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A scrupulosity of temper in the use of any lawful means to promote the spi;
PUBLISHED BY WILLIAMS & WHITING,
· No. 118, Pearl-street.
THE author of the following work was the late Mr. John SATCHEL, of Kettering. It is with pleasure I express not only my approbation of its leading sentiments, but the regard I feel for the memory of my friend.
I was not intimately acquainted with him till within a few years of his death : but during that period I saw in him much to esteem. To serious cheerfulness, frankness, kindness, and generosity, were added a lively imagination, a fertile invention, and a certain spring of soul, which would not suffer him to live inactive. Whatever his hands found him to do, he did it with his might.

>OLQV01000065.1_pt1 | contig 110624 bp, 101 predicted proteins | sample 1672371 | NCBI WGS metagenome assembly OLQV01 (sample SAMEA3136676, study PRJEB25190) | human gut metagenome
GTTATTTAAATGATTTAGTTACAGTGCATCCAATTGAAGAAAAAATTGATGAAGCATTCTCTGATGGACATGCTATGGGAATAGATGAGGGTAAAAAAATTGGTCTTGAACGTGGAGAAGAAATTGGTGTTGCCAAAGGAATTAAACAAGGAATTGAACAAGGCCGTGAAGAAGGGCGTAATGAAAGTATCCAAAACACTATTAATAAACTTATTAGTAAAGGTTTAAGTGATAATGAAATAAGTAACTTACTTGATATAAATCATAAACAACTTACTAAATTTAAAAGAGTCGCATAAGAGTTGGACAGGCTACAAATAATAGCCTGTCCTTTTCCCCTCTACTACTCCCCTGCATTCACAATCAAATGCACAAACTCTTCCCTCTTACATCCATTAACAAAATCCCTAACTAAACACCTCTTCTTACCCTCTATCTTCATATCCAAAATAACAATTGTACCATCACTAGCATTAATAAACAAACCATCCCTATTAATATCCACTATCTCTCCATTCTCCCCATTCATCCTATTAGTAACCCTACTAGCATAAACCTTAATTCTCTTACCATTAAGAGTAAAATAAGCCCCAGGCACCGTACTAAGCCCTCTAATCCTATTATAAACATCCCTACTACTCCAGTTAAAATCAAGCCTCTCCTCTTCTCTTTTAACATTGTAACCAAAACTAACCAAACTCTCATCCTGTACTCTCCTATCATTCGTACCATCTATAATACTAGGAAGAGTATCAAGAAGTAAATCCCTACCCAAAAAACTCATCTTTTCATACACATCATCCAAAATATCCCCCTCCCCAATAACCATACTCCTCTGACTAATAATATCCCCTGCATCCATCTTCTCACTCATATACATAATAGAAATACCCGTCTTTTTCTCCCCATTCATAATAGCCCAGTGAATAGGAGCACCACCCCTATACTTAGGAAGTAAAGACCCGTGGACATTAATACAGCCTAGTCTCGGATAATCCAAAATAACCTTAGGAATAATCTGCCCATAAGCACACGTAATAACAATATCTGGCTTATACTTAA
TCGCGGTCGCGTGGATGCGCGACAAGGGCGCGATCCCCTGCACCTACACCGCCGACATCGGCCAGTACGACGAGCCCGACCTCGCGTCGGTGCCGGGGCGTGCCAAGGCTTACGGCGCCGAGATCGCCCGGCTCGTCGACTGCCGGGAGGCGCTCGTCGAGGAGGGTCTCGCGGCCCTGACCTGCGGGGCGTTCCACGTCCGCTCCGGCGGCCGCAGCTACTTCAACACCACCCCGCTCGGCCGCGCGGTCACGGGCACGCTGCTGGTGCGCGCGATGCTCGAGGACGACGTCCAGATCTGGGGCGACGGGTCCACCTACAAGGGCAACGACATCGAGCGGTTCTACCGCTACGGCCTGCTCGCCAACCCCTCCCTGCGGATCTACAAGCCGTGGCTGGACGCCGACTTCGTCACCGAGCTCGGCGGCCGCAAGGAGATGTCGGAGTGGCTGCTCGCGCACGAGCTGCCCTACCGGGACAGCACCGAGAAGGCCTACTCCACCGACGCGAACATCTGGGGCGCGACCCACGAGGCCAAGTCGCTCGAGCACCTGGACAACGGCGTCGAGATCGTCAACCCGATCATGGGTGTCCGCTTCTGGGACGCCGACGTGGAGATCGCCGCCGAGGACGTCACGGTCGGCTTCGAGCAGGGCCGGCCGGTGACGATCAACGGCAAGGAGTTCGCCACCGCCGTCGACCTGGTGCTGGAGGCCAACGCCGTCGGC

Having observed that much evil was conveyed to the rising generation by the enchanting works of fiction, it was his wish to convey truth and godliness through that medium. His turn of mind was adapted to this manner of writing. His characters, though fictitious, were to him real. He would sorrow in their sorrows, rejoice in their joys, and frequently bedew his papers with tears. Being a close observer of human nature, he has exhibited a faithful representation of human life.
In his youth he was much attached to Mr. Hervey, and sometimes went to Weston-Favel to hear him. After this an intimate friendship subsisted about twenty years between him and Mr. Abraham Maddock, an evangelical